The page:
14. Question 9 A new adolescent patient is seen in your office for a sports physical. He points out a hairless, well-circumscribed, yellowish waxy plaque located on his scalp. He says its been there since birth but has recently become more raised. He wants to know what it is? A. Epidermal nevi B. Congenital nevomelanocytic nevi C. Halo nevus D. Nevus sebaceous E. Ash-leaf spot

  15. Nevi

  16. Nevi • Congenital Nevomelanocytic Nevi • Description • Pigmented plaques often associated with dense hair growth • Course • Birth • Tan or light pink with soft vellus hairs • Infancy and childhood • Darkening with small dark macules or nodules within the plaque and prominent hair

  17. Nevi • Congenital Nevomelanocytic Nevi • Size • Small <1.5cm • Medium 1.5-20cm • Large or Giant >20cm • Prognosis • All have potential for malignant transformation • New, darker and/or bleeding nodules • Sudden growth • 1-4% small to medium • 10-30% Giant

  18. Nevi • Congenital Nevomelanocytic Nevi • Management • Small to medium • Yearly follow-up with derm • Excision if atypical or difficult to monitor • Giant • Early, full thickness excision followed by grafting OR • Close observation every 6 months

  19. Nevi • Acquired Nevomelanocytic Nevi • Timing • Early childhood • Description • Small, flat, pigmented macules • 1-2mm • Location • Sun-exposed areas • Course • Junctional nevi • Limited to epidermal-dermal junction • Compound nevi • Papular or pedunculated • Proliferation into the dermis • Change slowly over months and only warrant observation

  20. Nevi • Acquired Nevomelanocytic Nevi • Halo nevus • Hypopigmented or depigmented ring associated with mild local pruritus around a benign nevus • Caused by cytotoxic T-lymphocyte reaction • Course • Eventual resolution and nevus disappears

  21. Melanomas • Childhood • De novo • Within giant congenital nevus or other nevus • Transplacental transfer • Red Flags • Change in size, shape or outline • Scalloped, irregular borders • Change in surface characteristics • Small, dark, elevated papule or nodule within a flat plaque • Flaking, scaling, ulceration or bleeding • Change in color • Different shade or to a mixture of red, white or blue • Development of burning, itching or tenderness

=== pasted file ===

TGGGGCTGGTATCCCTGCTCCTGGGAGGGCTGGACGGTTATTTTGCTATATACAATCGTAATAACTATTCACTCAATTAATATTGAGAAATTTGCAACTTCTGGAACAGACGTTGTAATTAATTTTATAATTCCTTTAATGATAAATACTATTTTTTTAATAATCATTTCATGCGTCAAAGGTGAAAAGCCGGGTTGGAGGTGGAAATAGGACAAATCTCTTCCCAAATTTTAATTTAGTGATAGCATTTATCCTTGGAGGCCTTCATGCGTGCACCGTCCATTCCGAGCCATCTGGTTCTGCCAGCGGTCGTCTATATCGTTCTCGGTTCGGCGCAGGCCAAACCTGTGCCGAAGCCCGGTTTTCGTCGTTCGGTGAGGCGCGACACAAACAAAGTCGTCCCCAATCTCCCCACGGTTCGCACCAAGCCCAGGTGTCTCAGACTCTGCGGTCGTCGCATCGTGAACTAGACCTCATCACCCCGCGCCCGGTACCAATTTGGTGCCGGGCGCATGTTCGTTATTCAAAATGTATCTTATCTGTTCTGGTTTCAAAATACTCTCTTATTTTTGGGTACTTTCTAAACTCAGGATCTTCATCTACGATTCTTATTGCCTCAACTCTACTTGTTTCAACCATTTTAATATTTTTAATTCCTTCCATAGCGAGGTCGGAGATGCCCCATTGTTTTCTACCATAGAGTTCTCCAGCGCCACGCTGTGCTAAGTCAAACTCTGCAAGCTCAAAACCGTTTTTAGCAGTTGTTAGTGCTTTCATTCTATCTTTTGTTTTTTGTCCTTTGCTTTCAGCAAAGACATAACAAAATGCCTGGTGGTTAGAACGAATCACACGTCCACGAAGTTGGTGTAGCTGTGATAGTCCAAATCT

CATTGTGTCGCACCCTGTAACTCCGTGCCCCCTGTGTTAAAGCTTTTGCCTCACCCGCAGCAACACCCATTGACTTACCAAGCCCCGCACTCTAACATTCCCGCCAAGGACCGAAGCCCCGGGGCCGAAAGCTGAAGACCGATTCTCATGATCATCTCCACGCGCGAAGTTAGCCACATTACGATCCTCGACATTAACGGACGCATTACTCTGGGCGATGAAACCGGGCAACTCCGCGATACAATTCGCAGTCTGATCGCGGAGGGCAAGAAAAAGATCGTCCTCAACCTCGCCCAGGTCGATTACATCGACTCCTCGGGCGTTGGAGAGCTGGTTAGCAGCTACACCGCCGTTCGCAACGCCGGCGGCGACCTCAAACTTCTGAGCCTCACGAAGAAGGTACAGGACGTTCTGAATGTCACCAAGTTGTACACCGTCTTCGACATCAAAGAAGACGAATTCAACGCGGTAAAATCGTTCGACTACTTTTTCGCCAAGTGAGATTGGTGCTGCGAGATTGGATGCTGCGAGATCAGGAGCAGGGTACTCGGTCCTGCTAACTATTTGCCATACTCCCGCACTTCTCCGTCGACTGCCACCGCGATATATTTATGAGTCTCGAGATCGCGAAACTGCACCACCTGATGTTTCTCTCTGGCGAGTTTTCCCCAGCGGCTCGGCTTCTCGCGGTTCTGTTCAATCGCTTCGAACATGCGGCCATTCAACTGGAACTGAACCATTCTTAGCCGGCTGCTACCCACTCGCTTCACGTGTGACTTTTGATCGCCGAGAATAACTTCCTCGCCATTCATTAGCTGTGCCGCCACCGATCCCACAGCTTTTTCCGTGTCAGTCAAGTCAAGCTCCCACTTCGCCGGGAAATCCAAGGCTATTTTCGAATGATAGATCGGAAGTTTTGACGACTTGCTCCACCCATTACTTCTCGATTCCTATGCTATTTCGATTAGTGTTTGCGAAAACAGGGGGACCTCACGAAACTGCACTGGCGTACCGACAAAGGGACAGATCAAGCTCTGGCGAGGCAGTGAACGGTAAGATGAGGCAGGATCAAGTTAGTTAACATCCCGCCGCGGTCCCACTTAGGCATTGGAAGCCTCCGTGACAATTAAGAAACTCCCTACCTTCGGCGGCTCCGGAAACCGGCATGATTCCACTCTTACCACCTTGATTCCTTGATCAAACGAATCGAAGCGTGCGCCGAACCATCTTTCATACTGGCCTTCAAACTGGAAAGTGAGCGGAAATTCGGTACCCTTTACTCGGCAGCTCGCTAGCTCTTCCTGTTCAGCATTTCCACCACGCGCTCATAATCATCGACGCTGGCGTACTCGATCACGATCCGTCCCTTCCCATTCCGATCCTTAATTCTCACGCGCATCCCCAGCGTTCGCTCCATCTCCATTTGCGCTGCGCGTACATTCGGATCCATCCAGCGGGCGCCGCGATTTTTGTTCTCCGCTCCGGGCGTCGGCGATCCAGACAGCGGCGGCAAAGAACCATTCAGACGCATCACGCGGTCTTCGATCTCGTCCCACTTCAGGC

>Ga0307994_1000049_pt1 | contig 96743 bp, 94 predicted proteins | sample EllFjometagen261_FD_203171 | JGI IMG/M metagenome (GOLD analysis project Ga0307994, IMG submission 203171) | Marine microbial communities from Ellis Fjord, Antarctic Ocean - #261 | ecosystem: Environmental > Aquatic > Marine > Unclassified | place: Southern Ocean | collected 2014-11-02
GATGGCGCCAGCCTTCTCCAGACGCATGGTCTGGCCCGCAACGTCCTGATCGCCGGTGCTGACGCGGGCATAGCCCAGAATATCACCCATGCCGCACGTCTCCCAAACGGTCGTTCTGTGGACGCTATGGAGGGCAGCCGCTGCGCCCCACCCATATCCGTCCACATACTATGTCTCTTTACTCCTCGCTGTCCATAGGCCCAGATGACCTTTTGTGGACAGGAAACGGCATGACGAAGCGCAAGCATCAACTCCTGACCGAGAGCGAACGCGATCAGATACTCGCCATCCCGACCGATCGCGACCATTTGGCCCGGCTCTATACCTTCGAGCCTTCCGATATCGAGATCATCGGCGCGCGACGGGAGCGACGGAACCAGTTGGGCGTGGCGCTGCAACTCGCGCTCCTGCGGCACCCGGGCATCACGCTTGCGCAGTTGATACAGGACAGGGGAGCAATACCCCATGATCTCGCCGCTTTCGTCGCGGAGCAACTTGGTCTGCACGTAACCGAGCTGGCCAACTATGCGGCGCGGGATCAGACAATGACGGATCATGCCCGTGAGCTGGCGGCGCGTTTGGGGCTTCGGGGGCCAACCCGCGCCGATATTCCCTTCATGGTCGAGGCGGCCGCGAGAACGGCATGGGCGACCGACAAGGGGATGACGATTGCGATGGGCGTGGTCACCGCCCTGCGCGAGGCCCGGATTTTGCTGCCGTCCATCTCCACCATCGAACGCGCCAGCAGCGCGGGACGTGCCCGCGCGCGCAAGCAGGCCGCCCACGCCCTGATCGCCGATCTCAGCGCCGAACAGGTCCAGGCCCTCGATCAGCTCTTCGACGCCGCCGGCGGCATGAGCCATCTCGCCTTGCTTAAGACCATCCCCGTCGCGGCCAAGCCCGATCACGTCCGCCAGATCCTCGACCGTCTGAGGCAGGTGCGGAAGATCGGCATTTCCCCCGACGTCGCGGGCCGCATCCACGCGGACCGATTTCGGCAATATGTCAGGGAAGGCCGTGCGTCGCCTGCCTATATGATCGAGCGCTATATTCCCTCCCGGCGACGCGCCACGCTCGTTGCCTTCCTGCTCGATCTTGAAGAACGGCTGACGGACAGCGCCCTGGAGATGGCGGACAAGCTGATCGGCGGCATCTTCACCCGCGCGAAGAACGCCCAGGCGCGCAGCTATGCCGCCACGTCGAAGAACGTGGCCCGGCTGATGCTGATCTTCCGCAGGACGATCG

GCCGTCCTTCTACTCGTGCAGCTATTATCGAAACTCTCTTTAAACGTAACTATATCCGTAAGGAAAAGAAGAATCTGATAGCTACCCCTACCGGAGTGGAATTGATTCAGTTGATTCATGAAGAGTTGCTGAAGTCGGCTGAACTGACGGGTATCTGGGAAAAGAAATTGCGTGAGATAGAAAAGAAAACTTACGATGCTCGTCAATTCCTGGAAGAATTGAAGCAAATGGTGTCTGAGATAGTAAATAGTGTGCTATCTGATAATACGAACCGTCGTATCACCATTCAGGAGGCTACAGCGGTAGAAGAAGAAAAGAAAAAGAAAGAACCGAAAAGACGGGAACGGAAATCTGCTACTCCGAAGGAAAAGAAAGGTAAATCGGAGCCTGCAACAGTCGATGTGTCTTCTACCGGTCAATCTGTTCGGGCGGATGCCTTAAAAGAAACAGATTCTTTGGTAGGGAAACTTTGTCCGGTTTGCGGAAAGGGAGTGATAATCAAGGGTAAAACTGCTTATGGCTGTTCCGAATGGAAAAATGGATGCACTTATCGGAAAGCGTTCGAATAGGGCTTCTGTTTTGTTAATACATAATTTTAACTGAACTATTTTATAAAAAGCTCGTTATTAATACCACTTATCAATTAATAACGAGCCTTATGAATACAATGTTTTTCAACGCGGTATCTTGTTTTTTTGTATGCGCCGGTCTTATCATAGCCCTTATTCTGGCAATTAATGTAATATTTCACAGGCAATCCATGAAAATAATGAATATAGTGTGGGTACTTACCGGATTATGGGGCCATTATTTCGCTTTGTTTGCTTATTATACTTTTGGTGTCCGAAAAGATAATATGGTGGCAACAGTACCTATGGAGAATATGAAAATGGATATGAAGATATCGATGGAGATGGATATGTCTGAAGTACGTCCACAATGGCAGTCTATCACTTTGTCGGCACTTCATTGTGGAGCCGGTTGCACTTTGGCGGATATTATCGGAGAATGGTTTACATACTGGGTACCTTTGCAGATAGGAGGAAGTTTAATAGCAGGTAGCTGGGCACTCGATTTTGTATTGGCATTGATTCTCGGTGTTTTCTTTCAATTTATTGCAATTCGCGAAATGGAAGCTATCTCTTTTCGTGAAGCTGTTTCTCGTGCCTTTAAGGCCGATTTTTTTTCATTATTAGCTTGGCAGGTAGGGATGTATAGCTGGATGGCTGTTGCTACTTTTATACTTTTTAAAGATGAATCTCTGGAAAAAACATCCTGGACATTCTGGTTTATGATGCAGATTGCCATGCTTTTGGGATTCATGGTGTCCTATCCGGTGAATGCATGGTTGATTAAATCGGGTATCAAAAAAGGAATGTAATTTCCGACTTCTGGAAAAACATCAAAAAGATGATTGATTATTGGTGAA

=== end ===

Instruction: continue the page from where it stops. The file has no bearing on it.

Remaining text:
22. Melanoma Differential • Blue nevus • Small, firm, blue papule • Deep nevus cells • Traumatic hemorrhage • Under the nails or in mucous membranes • Vascular lesions • Pyogenicgranuloma or angiokeratoma • Spitz nevus • Red and rapidly growing nevus • Composed of spindle and epithelial cells • Confused histologically with melanoma

  23. Hamartomatous Nevi • Epidermal Nevi • Epidermal structures only • Timing • Birth or childhood • Description • Slightly hyperpigmentedpapillomatous or verrucous growth • Increases in verrucous changes are common at puberty • Small and localized, linear, dermatomal or generalized • Other associations if extensive • Seizures, MR, ocular and skeletal defects, hypophosphatemic vitamin D-resistant rickets

  24. Hamartomatous Nevi • Nevus sebaceous of Jadassohn • Epidermal proliferation, abortive hair follicles, sebaceous glands and apocrine structures • Timing • Present at birth • More verrucous, raised and nodular at puberty • Description • Hairless, well-circumscribed, skin-colored or yellowish waxy plaque • Linear or round • Location • Scalp, face or neck • Course • Routine excision not recommended in childhood • Malignancy risk is low • May excise in adolescence or adulthood